Okay. It's the day of the moot. Your stomach is full of butterflies. But don't panic!
You should have prepared and rehearsed your speech, and discussed what each of you will say with your mooting partner, to prevent any overlap of arguments. If there is time, it is a good idea to practise the speeches in front of each other.
If you have never been to the room where the moot is being held, it is helpful to pay it a visit in advance, to familiarise yourself with the layout. Familiar territory is less intimidating.
You may have been given guidance on what to wear by your mooting officer, or in your mooting rules. Some friendly moots are more relaxed as regards dress code, others have stricter standards.
It generally adds to the atmosphere of the moot if the advocates are smartly dressed in business-like attire. Some universities will also provide black gowns for mooters - most lecturers and professors will own one, which they may be willing to loan for a moot. These are often hard to fasten, and tend to get in the way, but do create a court like feeling for the proceedings.
The wigs which barristers wear are surprisingly expensive, so wigs are only usually worn in moots if the participants need to cover their bald patches!
One of the great dilemmas for the novice mooter is how to make notes for the speech. Many first time mooters will write their speech out in full on A4 sheets of paper. This is not recommended, for a number of reasons. If the whole speech is written out, it is too tempting to simply read it to the judge, with your head buried in the paper, often speaking far too fast. It is also hard to locate specific information on the sheets if the judge asks a question in the middle of the speech. Interruptions from the judge can result in mooters loosing their place on the page, causing an uncomfortable silence whilst the mooter tries to find it again.
Our recommended method is to learn your speech and use bullet points on a small number of cue cards (small, postcard sized cards which you can buy at most newsagents). This may, however, prove quite difficult for the novice.
It is advisable to try and summarise your speech as much as you can when you make a note of it, and always to use cards rather than paper. You can put fact summaries for cases on individual cards, and each point of argument on a separate card. This means that you will avoid paper shuffling (card shuffling, as anyone who has played poker will tell you, is much easier).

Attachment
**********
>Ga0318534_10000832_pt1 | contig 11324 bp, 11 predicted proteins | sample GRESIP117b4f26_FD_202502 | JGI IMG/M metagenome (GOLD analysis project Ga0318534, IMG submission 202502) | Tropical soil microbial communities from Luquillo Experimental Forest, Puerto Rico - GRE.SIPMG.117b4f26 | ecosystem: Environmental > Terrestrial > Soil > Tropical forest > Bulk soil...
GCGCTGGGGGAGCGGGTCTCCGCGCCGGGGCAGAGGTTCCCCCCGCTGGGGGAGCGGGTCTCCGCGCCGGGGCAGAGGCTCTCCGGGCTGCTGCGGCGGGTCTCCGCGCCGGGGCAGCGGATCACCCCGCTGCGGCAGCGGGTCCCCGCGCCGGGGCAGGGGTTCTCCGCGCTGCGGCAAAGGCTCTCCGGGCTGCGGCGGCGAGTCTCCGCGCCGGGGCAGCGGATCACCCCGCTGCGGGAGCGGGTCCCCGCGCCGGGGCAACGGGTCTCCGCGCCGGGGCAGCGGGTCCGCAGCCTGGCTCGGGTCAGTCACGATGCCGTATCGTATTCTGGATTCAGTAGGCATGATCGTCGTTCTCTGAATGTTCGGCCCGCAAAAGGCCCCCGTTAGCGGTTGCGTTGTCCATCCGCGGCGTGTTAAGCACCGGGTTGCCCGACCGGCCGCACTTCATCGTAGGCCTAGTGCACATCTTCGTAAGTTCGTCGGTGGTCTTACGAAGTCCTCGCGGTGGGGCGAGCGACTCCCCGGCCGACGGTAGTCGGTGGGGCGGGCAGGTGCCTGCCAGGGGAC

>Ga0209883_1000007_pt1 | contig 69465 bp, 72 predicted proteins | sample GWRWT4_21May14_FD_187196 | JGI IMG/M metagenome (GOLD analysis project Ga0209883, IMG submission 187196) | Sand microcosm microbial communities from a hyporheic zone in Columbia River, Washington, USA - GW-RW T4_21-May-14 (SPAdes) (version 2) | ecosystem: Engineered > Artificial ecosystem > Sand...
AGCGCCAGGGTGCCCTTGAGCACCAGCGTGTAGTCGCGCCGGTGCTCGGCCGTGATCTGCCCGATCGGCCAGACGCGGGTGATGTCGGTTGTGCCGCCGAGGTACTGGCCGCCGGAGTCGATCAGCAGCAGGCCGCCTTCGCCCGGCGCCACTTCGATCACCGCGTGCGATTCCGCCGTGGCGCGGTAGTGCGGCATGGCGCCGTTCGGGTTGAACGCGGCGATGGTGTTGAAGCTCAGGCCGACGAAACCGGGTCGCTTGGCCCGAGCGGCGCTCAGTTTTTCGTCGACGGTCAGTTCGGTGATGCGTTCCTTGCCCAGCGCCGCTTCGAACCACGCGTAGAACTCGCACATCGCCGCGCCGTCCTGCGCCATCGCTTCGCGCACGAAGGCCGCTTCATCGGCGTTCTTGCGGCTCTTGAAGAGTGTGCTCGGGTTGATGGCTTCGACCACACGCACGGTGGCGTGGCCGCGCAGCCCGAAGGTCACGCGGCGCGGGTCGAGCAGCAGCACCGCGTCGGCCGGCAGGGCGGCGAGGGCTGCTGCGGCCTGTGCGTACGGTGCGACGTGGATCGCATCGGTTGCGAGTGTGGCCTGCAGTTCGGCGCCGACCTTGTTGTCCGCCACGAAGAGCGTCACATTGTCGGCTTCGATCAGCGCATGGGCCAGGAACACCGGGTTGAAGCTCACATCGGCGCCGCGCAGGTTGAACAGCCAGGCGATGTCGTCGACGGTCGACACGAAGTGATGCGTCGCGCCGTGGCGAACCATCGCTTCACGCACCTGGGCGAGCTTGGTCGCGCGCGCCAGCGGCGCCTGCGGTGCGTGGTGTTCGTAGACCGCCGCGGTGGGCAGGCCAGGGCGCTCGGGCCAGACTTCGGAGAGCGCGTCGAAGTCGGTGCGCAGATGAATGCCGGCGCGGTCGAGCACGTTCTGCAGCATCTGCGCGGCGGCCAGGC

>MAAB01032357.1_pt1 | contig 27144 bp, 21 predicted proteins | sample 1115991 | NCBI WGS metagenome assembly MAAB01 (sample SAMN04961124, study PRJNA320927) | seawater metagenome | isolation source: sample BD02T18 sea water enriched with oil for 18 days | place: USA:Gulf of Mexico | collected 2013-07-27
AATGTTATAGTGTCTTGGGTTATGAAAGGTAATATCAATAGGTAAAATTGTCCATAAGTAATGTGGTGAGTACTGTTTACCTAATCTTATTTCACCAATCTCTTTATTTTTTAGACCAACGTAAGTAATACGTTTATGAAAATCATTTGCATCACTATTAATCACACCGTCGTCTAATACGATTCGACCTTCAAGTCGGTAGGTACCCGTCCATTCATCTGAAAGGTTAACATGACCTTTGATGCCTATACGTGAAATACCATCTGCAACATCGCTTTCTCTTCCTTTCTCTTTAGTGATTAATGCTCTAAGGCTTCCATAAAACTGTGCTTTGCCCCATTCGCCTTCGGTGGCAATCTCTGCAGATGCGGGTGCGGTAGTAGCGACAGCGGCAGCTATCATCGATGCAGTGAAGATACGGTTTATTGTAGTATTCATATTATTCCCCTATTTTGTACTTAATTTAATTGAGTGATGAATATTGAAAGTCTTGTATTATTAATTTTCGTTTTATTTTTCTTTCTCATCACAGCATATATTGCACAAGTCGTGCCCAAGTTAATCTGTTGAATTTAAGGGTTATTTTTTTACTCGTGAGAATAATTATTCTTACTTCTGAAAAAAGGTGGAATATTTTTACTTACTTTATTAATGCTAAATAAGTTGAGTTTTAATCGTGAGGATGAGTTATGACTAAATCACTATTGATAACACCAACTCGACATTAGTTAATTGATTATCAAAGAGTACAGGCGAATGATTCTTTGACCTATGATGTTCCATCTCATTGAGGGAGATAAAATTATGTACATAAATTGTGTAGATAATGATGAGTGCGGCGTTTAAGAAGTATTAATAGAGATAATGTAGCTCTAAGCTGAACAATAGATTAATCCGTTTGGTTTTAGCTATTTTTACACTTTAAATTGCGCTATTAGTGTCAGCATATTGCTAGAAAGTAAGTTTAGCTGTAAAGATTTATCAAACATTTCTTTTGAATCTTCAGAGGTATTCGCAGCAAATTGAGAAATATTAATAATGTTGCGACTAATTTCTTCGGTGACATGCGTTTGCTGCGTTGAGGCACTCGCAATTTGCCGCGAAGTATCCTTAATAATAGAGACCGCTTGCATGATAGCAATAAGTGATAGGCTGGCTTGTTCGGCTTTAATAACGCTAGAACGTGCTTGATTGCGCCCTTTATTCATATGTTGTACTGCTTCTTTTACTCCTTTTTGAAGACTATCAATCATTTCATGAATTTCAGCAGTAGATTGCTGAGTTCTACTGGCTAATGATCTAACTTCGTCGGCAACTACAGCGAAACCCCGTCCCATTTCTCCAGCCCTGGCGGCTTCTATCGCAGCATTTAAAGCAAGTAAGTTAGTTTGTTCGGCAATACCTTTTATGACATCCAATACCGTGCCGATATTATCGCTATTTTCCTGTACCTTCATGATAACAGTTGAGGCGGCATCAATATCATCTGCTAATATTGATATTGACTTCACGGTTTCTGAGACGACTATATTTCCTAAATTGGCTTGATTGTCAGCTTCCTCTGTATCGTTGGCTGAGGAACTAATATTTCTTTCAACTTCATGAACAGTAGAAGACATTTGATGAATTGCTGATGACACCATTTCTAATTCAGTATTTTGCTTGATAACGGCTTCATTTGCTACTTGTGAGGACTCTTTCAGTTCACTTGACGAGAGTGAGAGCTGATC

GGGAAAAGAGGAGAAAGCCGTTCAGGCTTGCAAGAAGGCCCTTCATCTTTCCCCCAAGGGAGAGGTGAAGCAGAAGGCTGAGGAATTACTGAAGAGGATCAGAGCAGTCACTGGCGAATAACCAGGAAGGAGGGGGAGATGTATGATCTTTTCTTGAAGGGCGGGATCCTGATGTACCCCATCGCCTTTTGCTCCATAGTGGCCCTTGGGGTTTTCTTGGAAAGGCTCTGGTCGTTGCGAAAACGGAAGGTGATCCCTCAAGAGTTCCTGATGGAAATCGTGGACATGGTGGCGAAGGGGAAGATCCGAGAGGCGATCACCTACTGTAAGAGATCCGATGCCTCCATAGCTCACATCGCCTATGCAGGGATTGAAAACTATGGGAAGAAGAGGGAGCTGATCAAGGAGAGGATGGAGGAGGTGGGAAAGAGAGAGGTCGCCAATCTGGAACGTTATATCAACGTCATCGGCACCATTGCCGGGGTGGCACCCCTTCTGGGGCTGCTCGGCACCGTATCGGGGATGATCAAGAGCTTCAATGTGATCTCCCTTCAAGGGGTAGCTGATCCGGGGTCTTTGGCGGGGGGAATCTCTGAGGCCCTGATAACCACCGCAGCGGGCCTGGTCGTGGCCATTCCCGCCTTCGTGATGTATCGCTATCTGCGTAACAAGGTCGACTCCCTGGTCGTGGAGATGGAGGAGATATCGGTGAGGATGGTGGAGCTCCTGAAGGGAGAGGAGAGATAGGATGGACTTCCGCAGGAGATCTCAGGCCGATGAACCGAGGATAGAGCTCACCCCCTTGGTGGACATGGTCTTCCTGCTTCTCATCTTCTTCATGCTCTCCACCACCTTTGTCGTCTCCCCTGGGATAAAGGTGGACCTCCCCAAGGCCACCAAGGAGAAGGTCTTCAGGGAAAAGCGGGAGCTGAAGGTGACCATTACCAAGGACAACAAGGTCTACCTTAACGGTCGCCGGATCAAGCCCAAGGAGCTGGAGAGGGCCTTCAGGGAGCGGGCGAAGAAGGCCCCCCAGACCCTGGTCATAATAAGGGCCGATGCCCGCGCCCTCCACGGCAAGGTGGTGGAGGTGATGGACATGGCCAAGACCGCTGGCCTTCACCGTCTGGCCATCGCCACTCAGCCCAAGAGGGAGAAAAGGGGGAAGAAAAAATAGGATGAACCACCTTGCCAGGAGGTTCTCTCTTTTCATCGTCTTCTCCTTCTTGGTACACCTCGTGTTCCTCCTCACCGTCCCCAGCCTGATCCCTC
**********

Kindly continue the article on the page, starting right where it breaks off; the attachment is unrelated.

Some modern mooters use 'mind maps' which consist of circular blobs all on one sheet of paper, each with one point of argument written in them. It's all a bit 'new age', but if these work well for you, then use them, but make sure the writing is large enough so that you can use the sheet without reading from it all the time.
Being a mooter is a bit like being an actor, in that to be really successful, you must throw yourself into the role of advocate. Certain speech and behaviour is not acceptable in a courtroom, and equally should be avoided when mooting.
Remember the formalities of court etiquette discussed here, and when giving your speech you should particularly take care to avoid the following:
As for any public speaking, speak slower than you think you need to, louder than you think is required, and clearly. Always keep up eye contact with the judge, and watch for signals from him or her. Does the judge understand? Does the judge need you to pause? If unsure, ask: 'My Lord, may I continue?'
However, remember you are not Perry Mason. In the UK, barristers are more humble. British lawyers should not walk around the court while they talk, cannot argue with the judge or their learned friends opposite, and never hire private detectives to find the contract killer and get the last minute evidence to save the day!
Don't forget to keep an eye on the clock. Depending on the rules of your moot time may be strictly limited, or going over the time may result in the judge being asked to take the excess into account when making his decision. Either way, it pays to keep to time. The following may be excluded from the timing of the speech in some variations on the mooting rules:
You should always try to answer questions from the judge as and when they are asked. Do not tell the judge that you will get to it later - this will usually annoy the judge. Depending on the mooting rules that apply, answering questions may not be included in the speech timing, giving you plenty of chance to give the judge a full answer without worrying about the clock.
If the judge has defeated your argument, then admit it. You could say something like: 'Yes. I am grateful to your Lordship.' However, if you feel the judge has misunderstood the point, then it is often worth persisting, by referring the judge again to the relevant authorities and restating your point. Some judges like to test whether the mooters can stick to their guns under pressure.
If you cannot answer a question, say so. A response such as: 'My Lord, I am unable to assist on that point, since I have not read the relevant authority' will often be sufficient, but be prepared for a judicial rebuke!
One thing that is often forgotten about the respondents is that it is their job to respond to the arguments of the appellants. This means that the respondents' arguments cannot be fully pre-prepared. The respondents should listen carefully to the points which the appellants are making, and then try to respond to each in turn.
The respondents should spend the appellants' speeches hastily scribbling down the points they will make in response. Much can be pre-prepared by anticipating the arguments of the appellants, but a good mooter will still listen to the appellants for anything new.
Again, in the appellants' right to reply, the appellants should not repeat their earlier arguments, but should restrict themselves to dealing with the points raised by the respondents.